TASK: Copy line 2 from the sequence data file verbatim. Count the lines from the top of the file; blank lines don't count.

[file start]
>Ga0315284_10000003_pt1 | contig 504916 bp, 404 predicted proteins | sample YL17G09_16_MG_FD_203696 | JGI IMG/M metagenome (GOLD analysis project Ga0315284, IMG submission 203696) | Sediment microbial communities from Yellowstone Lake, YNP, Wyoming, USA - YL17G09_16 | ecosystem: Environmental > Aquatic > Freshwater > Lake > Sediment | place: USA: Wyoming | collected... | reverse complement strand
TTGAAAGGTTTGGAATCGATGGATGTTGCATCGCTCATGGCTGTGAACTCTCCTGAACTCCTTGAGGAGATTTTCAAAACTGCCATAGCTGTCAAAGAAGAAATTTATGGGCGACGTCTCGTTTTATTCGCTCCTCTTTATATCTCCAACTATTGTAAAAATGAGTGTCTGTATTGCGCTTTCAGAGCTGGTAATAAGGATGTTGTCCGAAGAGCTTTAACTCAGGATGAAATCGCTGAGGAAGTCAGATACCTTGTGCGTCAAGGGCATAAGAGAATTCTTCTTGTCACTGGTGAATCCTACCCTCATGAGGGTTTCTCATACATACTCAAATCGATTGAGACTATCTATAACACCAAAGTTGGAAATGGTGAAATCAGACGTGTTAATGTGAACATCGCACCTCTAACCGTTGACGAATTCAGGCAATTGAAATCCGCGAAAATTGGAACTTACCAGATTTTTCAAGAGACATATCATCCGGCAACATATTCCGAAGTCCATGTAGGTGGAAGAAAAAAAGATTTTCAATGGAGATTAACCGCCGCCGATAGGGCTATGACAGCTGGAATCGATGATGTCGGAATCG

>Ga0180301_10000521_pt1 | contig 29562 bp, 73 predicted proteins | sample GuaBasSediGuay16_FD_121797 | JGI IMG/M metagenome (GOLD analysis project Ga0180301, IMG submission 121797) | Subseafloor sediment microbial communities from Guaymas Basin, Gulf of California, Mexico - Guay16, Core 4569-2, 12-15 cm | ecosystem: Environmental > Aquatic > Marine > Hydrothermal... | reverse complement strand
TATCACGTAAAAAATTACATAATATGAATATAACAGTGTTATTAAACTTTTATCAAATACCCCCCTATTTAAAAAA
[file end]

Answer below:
TTGAAAGGTTTGGAATCGATGGATGTTGCATCGCTCATGGCTGTGAACTCTCCTGAACTCCTTGAGGAGATTTTCAAAACTGCCATAGCTGTCAAAGAAGAAATTTATGGGCGACGTCTCGTTTTATTCGCTCCTCTTTATATCTCCAACTATTGTAAAAATGAGTGTCTGTATTGCGCTTTCAGAGCTGGTAATAAGGATGTTGTCCGAAGAGCTTTAACTCAGGATGAAATCGCTGAGGAAGTCAGATACCTTGTGCGTCAAGGGCATAAGAGAATTCTTCTTGTCACTGGTGAATCCTACCCTCATGAGGGTTTCTCATACATACTCAAATCGATTGAGACTATCTATAACACCAAAGTTGGAAATGGTGAAATCAGACGTGTTAATGTGAACATCGCACCTCTAACCGTTGACGAATTCAGGCAATTGAAATCCGCGAAAATTGGAACTTACCAGATTTTTCAAGAGACATATCATCCGGCAACATATTCCGAAGTCCATGTAGGTGGAAGAAAAAAAGATTTTCAATGGAGATTAACCGCCGCCGATAGGGCTATGACAGCTGGAATCGATGATGTCGGAATCG